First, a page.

This title was first published in 2002.This book offers an intriguing examination of the law concerning liability for psychiatric injury suffered by employees in the workplace. Included among these are employees confronting the risk of death or injury in the course of their normal employment, such as police or fire-fighters, those confronting death or injury out of their ordinary course of employment, such as accidents at work, and those possibly exposed to health-threatening circumstances, such as dust in the workplace. Also considered are employees who suffer mental health problems resulting from environmental factors, such as bullying, overwork and disciplinary measures. The amount of damages recovered in such actions can be substantial and this book examines the extent of the employer’s liability, as well as providing a psychiatric medicine perspective and a detailed analysis of the current state of the law in England, Wales and Australia.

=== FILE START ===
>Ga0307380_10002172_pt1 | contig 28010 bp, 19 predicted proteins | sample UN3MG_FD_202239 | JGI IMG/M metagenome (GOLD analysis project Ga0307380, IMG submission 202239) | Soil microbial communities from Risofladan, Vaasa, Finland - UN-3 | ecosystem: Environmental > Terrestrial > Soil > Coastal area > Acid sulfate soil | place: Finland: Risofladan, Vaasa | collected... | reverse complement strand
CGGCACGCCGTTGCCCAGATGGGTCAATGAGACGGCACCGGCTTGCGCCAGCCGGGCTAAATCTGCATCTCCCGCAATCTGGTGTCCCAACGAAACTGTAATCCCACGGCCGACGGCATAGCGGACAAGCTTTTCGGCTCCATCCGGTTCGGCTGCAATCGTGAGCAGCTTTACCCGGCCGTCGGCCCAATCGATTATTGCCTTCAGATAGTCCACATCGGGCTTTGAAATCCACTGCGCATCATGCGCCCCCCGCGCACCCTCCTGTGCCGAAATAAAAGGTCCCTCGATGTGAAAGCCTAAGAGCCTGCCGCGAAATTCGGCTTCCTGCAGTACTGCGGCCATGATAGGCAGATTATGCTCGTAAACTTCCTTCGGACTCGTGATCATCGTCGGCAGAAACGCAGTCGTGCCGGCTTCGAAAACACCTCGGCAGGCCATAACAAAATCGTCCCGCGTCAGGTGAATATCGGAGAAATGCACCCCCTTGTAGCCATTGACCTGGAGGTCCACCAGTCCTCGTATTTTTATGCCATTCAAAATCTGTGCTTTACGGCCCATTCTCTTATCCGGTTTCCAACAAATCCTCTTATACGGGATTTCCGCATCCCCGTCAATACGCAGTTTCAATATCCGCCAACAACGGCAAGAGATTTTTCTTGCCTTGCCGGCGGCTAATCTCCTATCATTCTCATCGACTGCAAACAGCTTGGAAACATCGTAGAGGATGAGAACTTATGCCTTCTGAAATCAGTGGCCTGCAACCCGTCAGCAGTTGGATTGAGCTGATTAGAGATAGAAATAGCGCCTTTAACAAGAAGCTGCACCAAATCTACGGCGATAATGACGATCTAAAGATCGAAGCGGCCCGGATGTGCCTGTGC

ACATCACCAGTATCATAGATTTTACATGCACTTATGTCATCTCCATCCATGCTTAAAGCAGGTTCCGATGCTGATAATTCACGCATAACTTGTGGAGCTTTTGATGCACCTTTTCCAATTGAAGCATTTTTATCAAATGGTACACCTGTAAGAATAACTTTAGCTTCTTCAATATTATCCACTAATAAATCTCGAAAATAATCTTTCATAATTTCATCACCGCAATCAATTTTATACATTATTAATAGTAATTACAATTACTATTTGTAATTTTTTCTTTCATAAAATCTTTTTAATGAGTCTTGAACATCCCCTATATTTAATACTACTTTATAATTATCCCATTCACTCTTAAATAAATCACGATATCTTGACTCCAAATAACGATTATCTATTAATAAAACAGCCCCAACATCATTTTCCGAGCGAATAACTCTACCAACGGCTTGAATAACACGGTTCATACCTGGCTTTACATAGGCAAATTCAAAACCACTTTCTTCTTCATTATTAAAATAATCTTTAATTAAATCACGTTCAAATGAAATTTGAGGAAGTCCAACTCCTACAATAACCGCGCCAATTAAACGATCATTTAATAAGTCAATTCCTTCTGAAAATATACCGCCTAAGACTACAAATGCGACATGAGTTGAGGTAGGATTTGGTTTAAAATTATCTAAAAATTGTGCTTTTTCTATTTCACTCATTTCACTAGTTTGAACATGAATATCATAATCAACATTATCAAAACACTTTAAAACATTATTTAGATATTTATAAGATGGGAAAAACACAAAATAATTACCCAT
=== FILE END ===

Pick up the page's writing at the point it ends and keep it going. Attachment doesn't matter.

Table of Contents
Contents: Introduction; A medical perspective of workplace trauma; Workers' compensation;
’Though liability for what is now called psychiatric injury was first recognized and developed in cases involving accidents between strangers, the law is now developing fastest in cases where trauma arises out of a relationship between the parties - and particularly so in employment cases. Des Butler’s book carefully documents the different kinds of workplace trauma and the available legal remedies, and is a valuable addition to the growing body of literature on psychiatric injury.’ Associate Professor Peter Handford, Faculty of Law University of Western Australia, Australia ’Workplace trauma has important health and economic ramifications not only for the individuals who suffer them and their employers, but for the society in general. Yet there has been a dearth of scholarly analysis of compensation, both at common law and under statute, for psychiatric injury related to work. Des Butler’s book has filled this gap. The book provides an invaluable resource for legal and medical practitioners involved in personal injury law, for academics and policy-makers working in the area of industrial relations, work and safety, as well as statutory and common law compensation.’ Dr Danuta Mendleson, Deakin University, Australia